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Between Master and Disciples

Buddhist Stories: The Layperson Who Offered an Ashram to the Buddha, Part 2 of 8 Aug. 15, 2015

2019-12-22
Lecture Language:English  Host Language:Japanese(日本語)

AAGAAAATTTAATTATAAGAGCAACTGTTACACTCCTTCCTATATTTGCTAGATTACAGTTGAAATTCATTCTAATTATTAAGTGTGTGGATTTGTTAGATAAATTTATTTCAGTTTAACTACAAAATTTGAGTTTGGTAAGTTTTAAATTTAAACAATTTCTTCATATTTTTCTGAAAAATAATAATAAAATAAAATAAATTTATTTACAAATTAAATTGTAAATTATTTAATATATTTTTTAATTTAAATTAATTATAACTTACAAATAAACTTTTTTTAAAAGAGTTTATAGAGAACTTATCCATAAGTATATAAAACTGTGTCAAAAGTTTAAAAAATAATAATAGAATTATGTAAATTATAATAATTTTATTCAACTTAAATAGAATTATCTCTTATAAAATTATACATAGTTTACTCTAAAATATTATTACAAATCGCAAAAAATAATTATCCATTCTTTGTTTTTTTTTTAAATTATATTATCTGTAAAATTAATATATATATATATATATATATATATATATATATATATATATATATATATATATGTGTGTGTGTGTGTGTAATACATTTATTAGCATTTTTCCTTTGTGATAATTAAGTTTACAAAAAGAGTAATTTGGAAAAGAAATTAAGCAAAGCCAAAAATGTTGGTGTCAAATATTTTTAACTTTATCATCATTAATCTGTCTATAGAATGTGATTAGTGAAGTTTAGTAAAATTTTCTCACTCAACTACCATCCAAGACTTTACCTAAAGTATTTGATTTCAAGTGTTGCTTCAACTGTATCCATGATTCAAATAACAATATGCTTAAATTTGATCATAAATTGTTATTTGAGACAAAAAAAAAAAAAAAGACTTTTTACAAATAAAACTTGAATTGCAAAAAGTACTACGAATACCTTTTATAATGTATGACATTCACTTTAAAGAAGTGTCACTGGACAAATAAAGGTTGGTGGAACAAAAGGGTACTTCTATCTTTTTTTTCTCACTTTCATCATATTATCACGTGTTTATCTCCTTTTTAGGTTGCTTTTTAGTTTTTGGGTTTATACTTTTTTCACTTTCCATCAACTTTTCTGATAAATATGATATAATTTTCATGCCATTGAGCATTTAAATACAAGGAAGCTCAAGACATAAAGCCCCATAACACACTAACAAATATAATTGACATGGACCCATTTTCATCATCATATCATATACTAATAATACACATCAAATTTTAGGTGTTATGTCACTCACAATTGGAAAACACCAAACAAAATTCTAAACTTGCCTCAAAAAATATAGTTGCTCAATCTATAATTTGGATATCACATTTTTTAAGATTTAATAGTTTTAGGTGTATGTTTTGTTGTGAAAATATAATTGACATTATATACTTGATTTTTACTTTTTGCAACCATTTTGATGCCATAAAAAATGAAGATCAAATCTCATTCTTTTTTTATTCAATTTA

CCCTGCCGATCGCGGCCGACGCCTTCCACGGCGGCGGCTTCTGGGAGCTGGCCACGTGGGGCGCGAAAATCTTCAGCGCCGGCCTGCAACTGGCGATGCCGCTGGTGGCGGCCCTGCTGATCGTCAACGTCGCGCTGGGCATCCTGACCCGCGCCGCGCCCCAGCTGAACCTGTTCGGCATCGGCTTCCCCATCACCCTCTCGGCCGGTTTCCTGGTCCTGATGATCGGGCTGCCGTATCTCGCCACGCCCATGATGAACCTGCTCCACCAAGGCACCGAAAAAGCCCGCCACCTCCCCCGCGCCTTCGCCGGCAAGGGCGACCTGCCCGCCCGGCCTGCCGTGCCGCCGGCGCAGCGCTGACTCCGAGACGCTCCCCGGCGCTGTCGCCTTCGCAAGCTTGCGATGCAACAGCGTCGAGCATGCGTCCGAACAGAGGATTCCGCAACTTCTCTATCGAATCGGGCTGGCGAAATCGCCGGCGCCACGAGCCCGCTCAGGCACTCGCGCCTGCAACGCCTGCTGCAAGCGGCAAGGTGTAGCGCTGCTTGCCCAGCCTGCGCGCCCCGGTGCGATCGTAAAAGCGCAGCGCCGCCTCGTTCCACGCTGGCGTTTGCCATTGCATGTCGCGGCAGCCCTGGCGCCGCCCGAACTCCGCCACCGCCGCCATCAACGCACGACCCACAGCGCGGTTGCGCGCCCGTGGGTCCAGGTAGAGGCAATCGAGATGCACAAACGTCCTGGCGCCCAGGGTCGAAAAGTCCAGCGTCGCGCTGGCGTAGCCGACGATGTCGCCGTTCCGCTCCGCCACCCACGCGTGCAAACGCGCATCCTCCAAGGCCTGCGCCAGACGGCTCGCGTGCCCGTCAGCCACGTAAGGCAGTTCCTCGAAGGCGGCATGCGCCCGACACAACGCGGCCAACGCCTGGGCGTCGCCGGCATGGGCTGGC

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Now it's Buddha story. In Xá Vệ (Sravasti) country at that time, there was a big official, probably a prime minister. His name is Tu Ðạt (Sudatta). He’s a very rich person, but he is very compassionate. He often gives away his properties, his wealth, to share with other people. It’s not like he’s rich and the prime minister and he’s very arrogant. No. He’s a good, good, good person as well. He often gives things to people who are lonely, or have no one, or are in trouble, or poor. So they called him Cấp Cô Dộc (Anathapindika). Meaning, giving to the vulnerable, the lonesome, to whoever is lonesome, or like widows, and orphans, and elderly who have no one to care for (them). He had seven sons, and six of them were already married. The seventh also was very moral, morally fit and a distinguished person. He was beautiful looking, also. The last one was his favorite. And now one of the Brahman's good friends came one day. "I would like to ask you a favor. Please go and check really thoroughly to see which is a really good family's daughter. Almost equal in status, and good, good, good behavior, good moral standards, truly a virtuous girl. Also have to be clean and pure, and beautiful looking. And then, ask if they'd marry my son for me…."
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